This will have a direct correlation to what makes the most sense for you - if you are reasonably healthy, don’t need a lot of dental work, and are paying a high premium, you may be overpaying for benefits you don’t really need. Similarly, if you need a lot of work and have very bare bones insurance, a membership plan may be a better option for you. If you have access to good benefits at a reasonable rate and need a consistent amount of dental work, traditional insurance is likely the way to go!
How does the cost compare between a dental membership and traditional insurance?
Let’s take two examples:
- Joe is insured by a large corporation for $30 a month, and comes in for 2 check ups, one with x-rays, and a moderate filling.
- With his insurance, he might expect to pay $360 in yearly premiums and another $200 in copays and deductibles
- With a membership plan, he would pay $389 in yearly premiums, and $250 for his filling.
- Brenda is insured with a self-funded plan for $50 a month and needs the same treatment as Joe.
- With her insurance, he might expect to pay $600 in yearly premiums and another $300 in copays and deductibles
- With a membership plan, she would pay $389 in yearly premiums, and $250 for his filling.
As you can imagine, the figures can change quickly depending on what you currently pay and what you need. Curious how your coverage stacks up? Contact our admin team today and we’d be happy to run through a breakdown specific to your situation!
January 28th, 2020
Hi! My name’s Jess - I’m the office manager here at Strobel Dentistry and the main contributor to this blog (we usually don’t do first person here so an introduction felt in order ;) ). I very recently started Sure Smile clear aligner therapy at our office, and aside from mild and irrational fears that I’ll revert to my grade school lisp, I’m pretty excited!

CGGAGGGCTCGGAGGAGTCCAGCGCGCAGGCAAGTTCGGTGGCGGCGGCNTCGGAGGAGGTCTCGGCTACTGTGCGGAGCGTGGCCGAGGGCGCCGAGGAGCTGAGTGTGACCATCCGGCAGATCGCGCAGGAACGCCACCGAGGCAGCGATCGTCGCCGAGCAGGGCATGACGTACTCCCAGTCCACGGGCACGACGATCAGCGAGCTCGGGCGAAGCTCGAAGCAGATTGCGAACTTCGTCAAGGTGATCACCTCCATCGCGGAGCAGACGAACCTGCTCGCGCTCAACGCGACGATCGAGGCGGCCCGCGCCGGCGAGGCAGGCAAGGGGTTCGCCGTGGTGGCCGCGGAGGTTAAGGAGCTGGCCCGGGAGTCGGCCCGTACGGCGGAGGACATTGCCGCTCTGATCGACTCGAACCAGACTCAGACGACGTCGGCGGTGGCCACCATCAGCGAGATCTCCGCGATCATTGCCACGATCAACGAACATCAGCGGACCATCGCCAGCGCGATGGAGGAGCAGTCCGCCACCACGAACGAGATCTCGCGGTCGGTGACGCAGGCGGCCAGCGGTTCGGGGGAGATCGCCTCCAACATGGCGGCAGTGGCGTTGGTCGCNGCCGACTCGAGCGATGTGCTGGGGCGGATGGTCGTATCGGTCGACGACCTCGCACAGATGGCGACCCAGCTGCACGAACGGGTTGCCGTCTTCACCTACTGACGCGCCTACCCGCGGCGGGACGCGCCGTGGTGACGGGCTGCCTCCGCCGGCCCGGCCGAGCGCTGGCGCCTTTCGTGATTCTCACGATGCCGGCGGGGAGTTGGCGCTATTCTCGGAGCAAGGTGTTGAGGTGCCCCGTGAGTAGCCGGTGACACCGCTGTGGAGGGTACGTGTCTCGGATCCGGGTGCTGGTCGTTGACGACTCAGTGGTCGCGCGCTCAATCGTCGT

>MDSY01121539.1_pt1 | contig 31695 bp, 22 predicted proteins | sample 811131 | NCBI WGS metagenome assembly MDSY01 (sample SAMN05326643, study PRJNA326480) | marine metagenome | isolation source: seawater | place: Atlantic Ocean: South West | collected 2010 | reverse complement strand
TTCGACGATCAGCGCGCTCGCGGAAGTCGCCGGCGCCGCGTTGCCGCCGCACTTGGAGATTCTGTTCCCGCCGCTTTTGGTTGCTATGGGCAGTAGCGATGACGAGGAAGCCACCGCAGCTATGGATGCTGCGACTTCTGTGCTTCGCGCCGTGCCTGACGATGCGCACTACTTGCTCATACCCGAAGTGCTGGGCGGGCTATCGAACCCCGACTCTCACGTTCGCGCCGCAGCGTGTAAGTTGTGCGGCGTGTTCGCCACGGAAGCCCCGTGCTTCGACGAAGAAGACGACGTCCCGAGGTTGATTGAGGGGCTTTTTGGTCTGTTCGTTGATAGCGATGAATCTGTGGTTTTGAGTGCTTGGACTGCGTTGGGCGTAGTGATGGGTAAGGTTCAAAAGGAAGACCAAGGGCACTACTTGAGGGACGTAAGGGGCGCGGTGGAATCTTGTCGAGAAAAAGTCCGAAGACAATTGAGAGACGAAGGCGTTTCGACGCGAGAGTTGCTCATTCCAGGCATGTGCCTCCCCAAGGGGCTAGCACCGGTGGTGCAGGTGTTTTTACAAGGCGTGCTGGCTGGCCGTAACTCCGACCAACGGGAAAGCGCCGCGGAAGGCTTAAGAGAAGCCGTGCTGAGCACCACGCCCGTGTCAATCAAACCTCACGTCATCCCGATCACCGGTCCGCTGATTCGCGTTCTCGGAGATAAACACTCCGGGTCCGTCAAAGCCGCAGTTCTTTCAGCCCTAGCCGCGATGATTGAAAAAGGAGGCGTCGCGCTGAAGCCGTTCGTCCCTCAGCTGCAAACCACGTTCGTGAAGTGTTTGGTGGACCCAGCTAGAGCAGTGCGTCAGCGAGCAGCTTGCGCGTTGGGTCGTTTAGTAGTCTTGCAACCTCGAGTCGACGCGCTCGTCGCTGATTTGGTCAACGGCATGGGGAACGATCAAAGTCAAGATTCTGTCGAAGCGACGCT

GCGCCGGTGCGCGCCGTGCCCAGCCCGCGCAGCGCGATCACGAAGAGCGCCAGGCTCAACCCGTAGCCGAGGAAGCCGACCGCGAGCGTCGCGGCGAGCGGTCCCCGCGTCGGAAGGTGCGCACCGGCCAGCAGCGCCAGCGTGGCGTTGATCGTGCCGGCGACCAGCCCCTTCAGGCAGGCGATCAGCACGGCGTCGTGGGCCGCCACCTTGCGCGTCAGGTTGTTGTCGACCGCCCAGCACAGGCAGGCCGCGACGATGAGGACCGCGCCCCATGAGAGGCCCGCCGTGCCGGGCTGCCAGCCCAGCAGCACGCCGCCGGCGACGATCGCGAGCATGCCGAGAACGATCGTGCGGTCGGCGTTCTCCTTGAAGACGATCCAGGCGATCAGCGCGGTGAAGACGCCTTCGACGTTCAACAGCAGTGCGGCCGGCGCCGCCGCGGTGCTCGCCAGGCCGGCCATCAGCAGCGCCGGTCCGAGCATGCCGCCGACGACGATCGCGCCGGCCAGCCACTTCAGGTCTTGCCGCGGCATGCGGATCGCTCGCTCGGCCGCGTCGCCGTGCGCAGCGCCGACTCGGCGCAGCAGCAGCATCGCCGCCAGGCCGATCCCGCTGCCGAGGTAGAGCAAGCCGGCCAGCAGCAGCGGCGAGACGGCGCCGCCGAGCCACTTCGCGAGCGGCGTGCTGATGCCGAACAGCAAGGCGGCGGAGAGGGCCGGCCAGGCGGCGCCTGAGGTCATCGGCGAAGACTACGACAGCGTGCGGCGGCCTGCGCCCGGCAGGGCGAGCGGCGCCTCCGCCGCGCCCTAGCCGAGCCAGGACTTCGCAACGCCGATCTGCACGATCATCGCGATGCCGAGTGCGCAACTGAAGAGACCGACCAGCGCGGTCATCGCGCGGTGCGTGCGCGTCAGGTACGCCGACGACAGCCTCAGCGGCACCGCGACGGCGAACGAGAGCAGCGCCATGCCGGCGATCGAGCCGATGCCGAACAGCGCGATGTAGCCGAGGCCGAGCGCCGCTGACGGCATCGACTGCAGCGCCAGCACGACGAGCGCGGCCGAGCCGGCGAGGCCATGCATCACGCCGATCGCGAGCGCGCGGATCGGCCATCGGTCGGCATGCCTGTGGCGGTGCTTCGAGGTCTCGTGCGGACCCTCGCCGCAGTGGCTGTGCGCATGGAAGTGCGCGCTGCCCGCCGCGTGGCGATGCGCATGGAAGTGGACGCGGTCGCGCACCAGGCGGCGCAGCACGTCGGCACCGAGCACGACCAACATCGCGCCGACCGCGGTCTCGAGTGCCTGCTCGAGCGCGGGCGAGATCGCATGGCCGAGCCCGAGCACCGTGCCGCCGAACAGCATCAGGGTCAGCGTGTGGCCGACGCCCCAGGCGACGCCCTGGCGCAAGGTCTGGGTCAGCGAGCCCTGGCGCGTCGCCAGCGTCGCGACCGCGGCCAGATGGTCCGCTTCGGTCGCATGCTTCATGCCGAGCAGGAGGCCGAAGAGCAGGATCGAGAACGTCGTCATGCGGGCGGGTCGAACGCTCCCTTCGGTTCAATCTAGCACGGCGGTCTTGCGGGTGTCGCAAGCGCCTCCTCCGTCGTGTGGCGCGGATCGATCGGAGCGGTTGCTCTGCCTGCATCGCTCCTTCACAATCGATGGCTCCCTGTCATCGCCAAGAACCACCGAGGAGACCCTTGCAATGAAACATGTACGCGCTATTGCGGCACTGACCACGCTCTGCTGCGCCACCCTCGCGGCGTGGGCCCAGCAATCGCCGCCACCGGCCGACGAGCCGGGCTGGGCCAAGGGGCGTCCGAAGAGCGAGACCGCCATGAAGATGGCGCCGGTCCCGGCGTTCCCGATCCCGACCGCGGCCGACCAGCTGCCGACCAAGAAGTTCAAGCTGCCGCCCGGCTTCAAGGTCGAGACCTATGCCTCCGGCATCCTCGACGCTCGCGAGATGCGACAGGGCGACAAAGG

But it got me thinking; since my teeth aren’t in need of extreme movement, I wasn’t even sure I needed orthodontic treatment at all. As it turns out, there are ways your teeth should come together that might just never occur to you if you don’t know what you’re looking for. So how, optimally, should our teeth align?
- FROM THE FRONT: your upper front teeth should fall in front of your lower teeth (toward your lip), and should overlap them by about 2 mm. Upper and lower front teeth should hit lightly.
- FROM THE TOP (OR BOTTOM): The back teeth should be upright, NOT tipped toward the cheek or tongue. The tips of the cusps should fit into the grooves of the opposite teeth.
- FROM THE SIDE: The upper back teeth should sit on the outside of the lower teeth. When the teeth go side-side, the ONLY teeth that hit should be the canine teeth.
Why Should I Care About My Bite?
Good question! An optimal bite not only allows for clear speech and efficient eating, it:
- prevents muscle/jaw strain that can cause headaches
- Makes teeth easier to clean, preventing decay
- Allows teeth to wear evenly
- Prevents undue stress on teeth that could lead to breaking or cracking
If my adventures in alignment have you curious how your bite measures up, ask us for an assessment at your next visit!